Unlike their rival Parties, the Lib Dems have chosen not to set out exact targets for new national minimum wage (NMW) rates, but instead have confirmed their intention to consult on the creation of a ‘genuine living wage’. They have also announced plans to set a 20 per cent higher minimum wage for zero-hour workers and ensure these individuals are compensated for the uncertainty of fluctuating working time.
Their manifesto confirms plans to establish a new ‘dependent contractor’ employment status in between employment and self-employment, with entitlements to basic rights such as minimum earnings levels, sick pay and holiday entitlement.
There is a commitment to changing the law so that flexible working opportunities are available to all employees from day one as well as making employers advertise jobs accordingly, unless there are significant business reasons not to.
Additional plans to strengthen the rights of gig economy workers include providing the right to request a fixed-hours contract after 12 months’ service, and preventing employers from unreasonably refusing this request. A Lib Dem government will also review the rules around pensions so that those in the gig economy don’t lose out, and that portability between roles is protected.
There will be additional requirements for organisations with 250 or more employees, including giving staff the right to request shares and ensuring large organisations have at least one employee representative on their boards, who is entrusted with the same legal duties and responsibilities as other directors.
To improve the lives of working parents there are plans for free childcare for all children with parents in work up to the age of 4, meanwhile there is an additional pledge to introduce a statutory entitlement to respite breaks for unpaid carers at work.
Fathers could stand to benefit from an addition 4 weeks of paternity leave if the Lib Dems are successful, an increase from the current 2 week entitlement, whilst the Party also promise to make parental leave a day one right and demand that organisations publish their parental leave and pay policies.
Adult training opportunities feature heavily in the Lib Dems manifesto, headlined by plans to introduce a new ‘Skills Wallet’ for every adult in the UK, giving individuals £10,000 to spend on education and training courses throughout their lifetime. In order to ensure theses training opportunities are suitable for the UK economy, a Lib Dem government would intend to work with organisations to identify existing skill gaps.
Additional pledges include plans to expand the apprenticeship levy into a wider ‘Skills and Training Levy’ as well as providing more higher vocational training, such as foundation degrees, Higher National Diplomas, Higher National Certificates and Higher Apprenticeships.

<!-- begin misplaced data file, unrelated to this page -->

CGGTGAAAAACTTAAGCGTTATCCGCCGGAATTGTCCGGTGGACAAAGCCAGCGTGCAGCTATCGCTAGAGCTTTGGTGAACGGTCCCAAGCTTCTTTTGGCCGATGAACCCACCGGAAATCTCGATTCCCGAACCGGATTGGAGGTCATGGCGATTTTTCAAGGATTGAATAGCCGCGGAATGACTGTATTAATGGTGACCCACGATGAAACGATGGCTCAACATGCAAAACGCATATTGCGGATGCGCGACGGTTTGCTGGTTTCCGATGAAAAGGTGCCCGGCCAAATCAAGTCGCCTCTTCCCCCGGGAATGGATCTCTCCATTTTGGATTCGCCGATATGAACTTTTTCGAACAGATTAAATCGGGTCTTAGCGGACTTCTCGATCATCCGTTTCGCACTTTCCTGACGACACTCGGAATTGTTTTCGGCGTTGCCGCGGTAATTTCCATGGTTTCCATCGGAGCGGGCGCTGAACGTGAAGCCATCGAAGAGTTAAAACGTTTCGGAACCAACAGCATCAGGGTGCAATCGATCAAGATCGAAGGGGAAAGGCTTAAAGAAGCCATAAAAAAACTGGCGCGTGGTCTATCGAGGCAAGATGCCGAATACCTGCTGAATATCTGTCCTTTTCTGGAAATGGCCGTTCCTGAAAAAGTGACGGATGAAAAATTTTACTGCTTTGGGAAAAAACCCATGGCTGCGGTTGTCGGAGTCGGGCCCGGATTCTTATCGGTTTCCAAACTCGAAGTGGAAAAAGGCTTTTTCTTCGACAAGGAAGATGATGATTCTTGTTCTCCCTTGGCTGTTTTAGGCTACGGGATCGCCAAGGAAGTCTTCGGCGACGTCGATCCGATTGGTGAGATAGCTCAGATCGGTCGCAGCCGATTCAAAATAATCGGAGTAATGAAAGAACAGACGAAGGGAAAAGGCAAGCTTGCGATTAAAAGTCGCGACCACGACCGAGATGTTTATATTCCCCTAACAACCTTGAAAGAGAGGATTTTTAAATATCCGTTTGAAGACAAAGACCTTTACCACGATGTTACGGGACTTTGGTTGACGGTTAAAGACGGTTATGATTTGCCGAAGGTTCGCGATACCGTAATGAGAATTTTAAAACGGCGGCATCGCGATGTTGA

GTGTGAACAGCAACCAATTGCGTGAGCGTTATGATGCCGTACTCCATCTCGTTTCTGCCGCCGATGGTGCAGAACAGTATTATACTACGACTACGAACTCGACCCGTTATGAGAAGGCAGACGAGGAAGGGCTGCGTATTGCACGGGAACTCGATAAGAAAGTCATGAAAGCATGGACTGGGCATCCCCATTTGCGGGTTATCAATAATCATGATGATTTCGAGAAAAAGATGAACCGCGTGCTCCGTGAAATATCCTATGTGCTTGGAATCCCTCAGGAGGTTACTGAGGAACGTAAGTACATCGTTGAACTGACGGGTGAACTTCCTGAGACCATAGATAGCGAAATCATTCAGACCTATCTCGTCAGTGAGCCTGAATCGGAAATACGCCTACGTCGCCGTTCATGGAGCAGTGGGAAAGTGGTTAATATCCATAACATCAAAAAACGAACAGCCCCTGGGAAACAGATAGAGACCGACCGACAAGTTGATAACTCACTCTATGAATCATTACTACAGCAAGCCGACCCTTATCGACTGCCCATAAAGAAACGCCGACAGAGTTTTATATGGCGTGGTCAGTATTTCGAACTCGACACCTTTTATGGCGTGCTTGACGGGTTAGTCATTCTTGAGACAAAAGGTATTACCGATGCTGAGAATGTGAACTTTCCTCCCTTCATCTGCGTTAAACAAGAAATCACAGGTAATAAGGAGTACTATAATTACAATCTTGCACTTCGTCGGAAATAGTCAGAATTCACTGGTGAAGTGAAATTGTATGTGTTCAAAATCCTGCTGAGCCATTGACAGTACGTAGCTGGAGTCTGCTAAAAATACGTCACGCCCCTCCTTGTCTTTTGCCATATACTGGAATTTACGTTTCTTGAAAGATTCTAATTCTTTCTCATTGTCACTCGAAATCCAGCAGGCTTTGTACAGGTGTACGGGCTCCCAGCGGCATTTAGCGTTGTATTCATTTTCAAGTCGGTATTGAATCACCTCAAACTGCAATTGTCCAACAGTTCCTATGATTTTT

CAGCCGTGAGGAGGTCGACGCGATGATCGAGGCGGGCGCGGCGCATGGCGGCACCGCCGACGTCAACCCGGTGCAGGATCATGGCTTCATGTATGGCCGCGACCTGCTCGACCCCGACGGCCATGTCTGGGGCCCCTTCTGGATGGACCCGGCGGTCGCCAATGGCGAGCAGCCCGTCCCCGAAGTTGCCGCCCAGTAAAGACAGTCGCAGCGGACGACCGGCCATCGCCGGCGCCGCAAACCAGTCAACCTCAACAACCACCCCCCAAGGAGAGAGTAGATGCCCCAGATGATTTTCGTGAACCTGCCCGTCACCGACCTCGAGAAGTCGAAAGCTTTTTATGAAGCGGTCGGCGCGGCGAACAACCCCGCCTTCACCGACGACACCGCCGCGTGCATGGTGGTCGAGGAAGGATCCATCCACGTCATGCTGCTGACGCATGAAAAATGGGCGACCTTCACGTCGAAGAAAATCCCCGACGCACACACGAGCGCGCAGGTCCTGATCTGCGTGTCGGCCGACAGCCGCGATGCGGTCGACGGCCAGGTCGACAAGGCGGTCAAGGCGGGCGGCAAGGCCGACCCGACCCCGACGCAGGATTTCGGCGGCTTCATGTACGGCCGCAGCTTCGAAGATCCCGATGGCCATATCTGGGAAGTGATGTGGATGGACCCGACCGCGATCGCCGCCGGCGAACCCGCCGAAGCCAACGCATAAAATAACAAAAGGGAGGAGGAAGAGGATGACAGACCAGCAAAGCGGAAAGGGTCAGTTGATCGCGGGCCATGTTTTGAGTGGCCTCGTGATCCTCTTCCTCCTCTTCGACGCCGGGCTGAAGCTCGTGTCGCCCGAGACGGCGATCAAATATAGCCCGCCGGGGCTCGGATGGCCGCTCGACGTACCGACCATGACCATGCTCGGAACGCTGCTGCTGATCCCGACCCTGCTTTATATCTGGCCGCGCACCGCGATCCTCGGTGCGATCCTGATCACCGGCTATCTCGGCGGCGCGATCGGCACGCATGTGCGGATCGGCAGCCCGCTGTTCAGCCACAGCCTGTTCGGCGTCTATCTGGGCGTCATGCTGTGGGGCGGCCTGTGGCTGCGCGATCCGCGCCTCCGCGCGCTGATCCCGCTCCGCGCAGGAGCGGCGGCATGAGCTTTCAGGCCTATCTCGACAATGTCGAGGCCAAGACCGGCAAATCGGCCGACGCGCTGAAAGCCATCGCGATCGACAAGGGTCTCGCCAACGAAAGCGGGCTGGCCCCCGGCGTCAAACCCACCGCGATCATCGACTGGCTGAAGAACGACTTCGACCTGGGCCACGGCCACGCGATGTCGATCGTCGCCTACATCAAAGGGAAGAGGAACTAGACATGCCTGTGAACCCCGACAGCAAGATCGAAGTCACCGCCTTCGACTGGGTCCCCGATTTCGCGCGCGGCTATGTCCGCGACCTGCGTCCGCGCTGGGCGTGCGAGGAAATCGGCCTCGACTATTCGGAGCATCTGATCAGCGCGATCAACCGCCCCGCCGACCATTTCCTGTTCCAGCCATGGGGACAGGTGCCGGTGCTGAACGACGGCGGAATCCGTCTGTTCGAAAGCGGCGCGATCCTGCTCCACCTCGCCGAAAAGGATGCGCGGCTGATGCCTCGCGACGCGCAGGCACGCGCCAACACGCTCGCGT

As part of a commitment to ‘foster diversity’ the Party have outlined plans to extend equality law to cover gender identity and expression, as well as to outlaw caste discrimination. Employers with over 250 employees will also be required to publish data on gender, BAME, disability, and LGBT+ employment levels and pay gaps.
In terms of Gender equality, the Lib Dems plan to encourage at least 40 per cent of board members in FTSE 350 organisations to be women, and to assist with this there is a commitment to developing a free comprehensive unconscious bias training toolkit for all organisations to access.
When it comes to immigration, the proposal to revoke Article 50 and stop Brexit will ensure freedom of movement remains, giving organisations continued unfettered access to workers from the EU. As well as this, proposed reforms will see Tier 2 visas replaced with a more flexible merit based system, the creation of a new two-year visa for international students after graduation and the introduction of a ‘Training up Britain’ programme to make the most of migrants’ skills.
In acceptance of the issues facing ex-offenders in the world of employment, the Lib Dem’s manifesto proposes to reform criminal record disclosure rules so that applicants are prevented from having to declare ‘irrelevant, old and minor convictions’, as well as removing questions about criminal convictions from initial application forms for all public-sector jobs.
When it comes to the enforcement of workers’ rights the Lib Dems intend to introduce a new Worker Protection Enforcement Authority to protect those in precarious work. Meanwhile, they intend to shift the burden of proof in employment tribunals regarding employment status from the claimant to the responding organisation.